November 28, 2004: Headlines: COS - Nigeria: Obituaries: Sacramento Bee: Nigeria RPCV Judge James T. Ford dies in California

Peace Corps Online: Directory: Nigeria: Peace Corps Nigeria : The Peace Corps in Nigeria: November 28, 2004: Headlines: COS - Nigeria: Obituaries: Sacramento Bee: Nigeria RPCV Judge James T. Ford dies in California

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Nigeria RPCV Judge James T. Ford dies in California

Nigeria RPCV Judge James T. Ford dies in California

Nigeria RPCV Judge James T. Ford dies in California

Retired judge Ford dies
Superior Court jurist is remembered for empathy and evenhanded manner.
By Cameron Jahn -- Bee Staff Writer
Published 2:15 am PST Sunday, November 28, 2004
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Throughout 20 years on the Sacramento Superior Court bench, Judge James T. Ford never lost the ability to empathize with those who came before him in the courtroom.

A criminal may have transgressed, but Ford never hardened his gaze to the human side of his job.

Mr. Ford died from complications of pancreatic cancer Friday. He was 65.

"What struck me most was when he would come home and talk about people in these heart-rending crises," said Mr. Ford's son, Dylan. "He never lost sight of people in extreme situations, who maybe had done some things they regret. ... He always saw through to the person experiencing that."

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As a lawyer in private practice before becoming a judge, Mr. Ford handled a case that eventually allowed more than 30 Japanese families in Walnut Grove to buy the property they had spent decades farming while a World War II-era law barred them from owning the land, said his wife, Bonnie.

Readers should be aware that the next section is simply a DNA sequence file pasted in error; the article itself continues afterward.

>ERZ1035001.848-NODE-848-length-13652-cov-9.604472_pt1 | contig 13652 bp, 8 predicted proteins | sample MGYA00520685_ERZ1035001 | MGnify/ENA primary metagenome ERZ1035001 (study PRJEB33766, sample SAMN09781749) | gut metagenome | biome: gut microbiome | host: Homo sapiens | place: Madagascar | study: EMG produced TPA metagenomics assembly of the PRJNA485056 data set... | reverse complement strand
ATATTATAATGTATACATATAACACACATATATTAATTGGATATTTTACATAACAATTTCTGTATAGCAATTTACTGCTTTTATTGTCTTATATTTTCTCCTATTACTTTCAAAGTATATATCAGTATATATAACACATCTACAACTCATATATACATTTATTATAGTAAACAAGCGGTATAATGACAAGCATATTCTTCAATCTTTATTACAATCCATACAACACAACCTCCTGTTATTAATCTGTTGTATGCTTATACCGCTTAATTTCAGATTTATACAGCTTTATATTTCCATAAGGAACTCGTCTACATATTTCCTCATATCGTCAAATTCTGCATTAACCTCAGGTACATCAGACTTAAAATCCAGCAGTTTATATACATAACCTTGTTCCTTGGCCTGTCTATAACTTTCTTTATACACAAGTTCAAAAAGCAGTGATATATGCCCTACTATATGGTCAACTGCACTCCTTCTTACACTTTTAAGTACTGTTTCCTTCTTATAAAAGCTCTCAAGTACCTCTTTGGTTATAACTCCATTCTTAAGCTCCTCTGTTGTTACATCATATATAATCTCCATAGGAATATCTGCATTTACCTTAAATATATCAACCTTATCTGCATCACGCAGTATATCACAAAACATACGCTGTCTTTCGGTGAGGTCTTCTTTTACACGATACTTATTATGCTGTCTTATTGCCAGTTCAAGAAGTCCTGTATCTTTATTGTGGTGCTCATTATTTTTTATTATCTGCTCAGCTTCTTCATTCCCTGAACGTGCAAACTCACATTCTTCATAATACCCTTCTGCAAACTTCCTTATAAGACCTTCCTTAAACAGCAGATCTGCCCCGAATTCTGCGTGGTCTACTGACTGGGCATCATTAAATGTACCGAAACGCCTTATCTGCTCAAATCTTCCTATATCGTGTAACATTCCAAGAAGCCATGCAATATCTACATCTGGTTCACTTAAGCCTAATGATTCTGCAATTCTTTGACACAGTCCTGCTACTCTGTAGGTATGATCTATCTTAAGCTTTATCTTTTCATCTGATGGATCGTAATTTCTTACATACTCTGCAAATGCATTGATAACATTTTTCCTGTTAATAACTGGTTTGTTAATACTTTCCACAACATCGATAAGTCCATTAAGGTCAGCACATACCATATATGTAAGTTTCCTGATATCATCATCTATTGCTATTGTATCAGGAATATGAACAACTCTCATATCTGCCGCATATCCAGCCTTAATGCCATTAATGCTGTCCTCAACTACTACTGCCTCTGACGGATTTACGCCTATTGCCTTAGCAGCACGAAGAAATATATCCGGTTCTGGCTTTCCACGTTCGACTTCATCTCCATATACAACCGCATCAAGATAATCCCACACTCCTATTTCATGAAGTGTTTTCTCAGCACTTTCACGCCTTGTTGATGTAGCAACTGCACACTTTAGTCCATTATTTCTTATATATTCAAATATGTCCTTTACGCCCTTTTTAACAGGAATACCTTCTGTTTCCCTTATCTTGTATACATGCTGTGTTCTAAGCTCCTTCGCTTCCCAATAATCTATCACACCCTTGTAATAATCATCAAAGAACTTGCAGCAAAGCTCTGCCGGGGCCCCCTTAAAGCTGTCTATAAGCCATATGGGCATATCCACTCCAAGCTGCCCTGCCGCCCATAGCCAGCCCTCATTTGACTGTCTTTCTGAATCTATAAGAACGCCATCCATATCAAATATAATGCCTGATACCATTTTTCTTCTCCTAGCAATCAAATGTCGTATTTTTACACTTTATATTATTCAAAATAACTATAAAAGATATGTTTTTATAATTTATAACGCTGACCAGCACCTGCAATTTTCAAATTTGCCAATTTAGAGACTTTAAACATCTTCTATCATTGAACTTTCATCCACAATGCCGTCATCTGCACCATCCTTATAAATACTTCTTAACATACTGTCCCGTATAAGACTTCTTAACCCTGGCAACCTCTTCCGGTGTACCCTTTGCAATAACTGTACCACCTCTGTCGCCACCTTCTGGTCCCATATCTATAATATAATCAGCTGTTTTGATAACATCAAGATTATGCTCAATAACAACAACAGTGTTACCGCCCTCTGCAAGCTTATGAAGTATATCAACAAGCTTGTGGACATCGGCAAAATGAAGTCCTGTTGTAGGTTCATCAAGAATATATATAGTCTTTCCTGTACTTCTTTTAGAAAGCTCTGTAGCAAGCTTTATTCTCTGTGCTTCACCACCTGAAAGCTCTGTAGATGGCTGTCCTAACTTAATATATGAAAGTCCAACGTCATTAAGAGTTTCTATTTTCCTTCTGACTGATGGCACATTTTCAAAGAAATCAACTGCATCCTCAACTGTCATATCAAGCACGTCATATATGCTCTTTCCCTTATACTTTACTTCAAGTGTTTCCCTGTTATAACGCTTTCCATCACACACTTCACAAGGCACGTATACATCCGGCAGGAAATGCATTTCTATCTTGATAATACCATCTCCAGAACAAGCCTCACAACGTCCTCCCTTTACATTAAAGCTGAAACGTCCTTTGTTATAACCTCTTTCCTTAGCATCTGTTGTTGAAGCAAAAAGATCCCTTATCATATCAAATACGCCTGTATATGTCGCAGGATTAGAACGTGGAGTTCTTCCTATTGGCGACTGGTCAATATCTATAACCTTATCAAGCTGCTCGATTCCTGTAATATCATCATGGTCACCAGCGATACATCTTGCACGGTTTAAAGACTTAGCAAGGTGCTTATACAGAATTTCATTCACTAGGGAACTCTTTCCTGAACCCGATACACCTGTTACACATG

In another landmark case from his days in private practice, he represented women who successfully sued to join the ranks of the California Highway Patrol, she said.

"He opened up the CHP to women," Bonnie Ford said.

Gov. Jerry Brown appointed Mr. Ford to the Superior Court bench in 1981.

"I'll bet he has tried more sensational cases, more notorious cases than anyone in the history of the court," said Superior Court Judge Ronald Tochterman, Mr. Ford's friend and colleague on the bench.

In 1999, he rejected a lawsuit that sought to force a special election for an interim Sacramento mayor after the death of Joe Serna.

In 1993, he presided at the trial of Richard Campos, who was found guilty of firebombing the offices of minority organizations and of the attempted murder of Sacramento City Councilman Jimmie Yee.

In 1985, Mr. Ford granted city and state officials the right to board, inspect and secure the Seamill, a leaky World War II minesweeper, even though its owner, James O'Leary, challenged the judge's authority to issue the order.

During his 20 years on the bench, Mr. Ford presided at more than 300 jury trials, most of them criminal cases, including several high-profile murder cases.

In 1996, when 21-year-old Donald Pequeen demanded to be sentenced immediately after a jury found him guilty of a Citrus Heights murder, Mr. Ford complied.

Within 15 minutes of the verdict, the defendant was sentenced to prison for life without parole.

Other cases before him dealt with a second bridge over the American River in Folsom, a controversial undercover drug sting at Galt High School, a racially motivated drive-by shooting at a midtown restaurant and a Sacramento County needle exchange program.

Mr. Ford became an expert in elections law and took pains to clarify language on state ballot propositions.